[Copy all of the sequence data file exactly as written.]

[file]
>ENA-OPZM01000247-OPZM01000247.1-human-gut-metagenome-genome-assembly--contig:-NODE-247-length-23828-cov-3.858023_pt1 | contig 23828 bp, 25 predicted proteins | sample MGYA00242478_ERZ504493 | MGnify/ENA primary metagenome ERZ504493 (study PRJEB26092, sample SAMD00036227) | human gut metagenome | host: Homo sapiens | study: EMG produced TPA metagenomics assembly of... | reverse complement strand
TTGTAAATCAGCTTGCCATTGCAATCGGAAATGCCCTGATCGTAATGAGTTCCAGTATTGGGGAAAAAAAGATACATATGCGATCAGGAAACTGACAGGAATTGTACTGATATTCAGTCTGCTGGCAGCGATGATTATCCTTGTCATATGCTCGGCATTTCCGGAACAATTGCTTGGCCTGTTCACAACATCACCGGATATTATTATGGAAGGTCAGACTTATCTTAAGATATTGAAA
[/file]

>ENA-OPZM01000247-OPZM01000247.1-human-gut-metagenome-genome-assembly--contig:-NODE-247-length-23828-cov-3.858023_pt1 | contig 23828 bp, 25 predicted proteins | sample MGYA00242478_ERZ504493 | MGnify/ENA primary metagenome ERZ504493 (study PRJEB26092, sample SAMD00036227) | human gut metagenome | host: Homo sapiens | study: EMG produced TPA metagenomics assembly of... | reverse complement strand
TTGTAAATCAGCTTGCCATTGCAATCGGAAATGCCCTGATCGTAATGAGTTCCAGTATTGGGGAAAAAAAGATACATATGCGATCAGGAAACTGACAGGAATTGTACTGATATTCAGTCTGCTGGCAGCGATGATTATCCTTGTCATATGCTCGGCATTTCCGGAACAATTGCTTGGCCTGTTCACAACATCACCGGATATTATTATGGAAGGTCAGACTTATCTTAAGATATTGAAA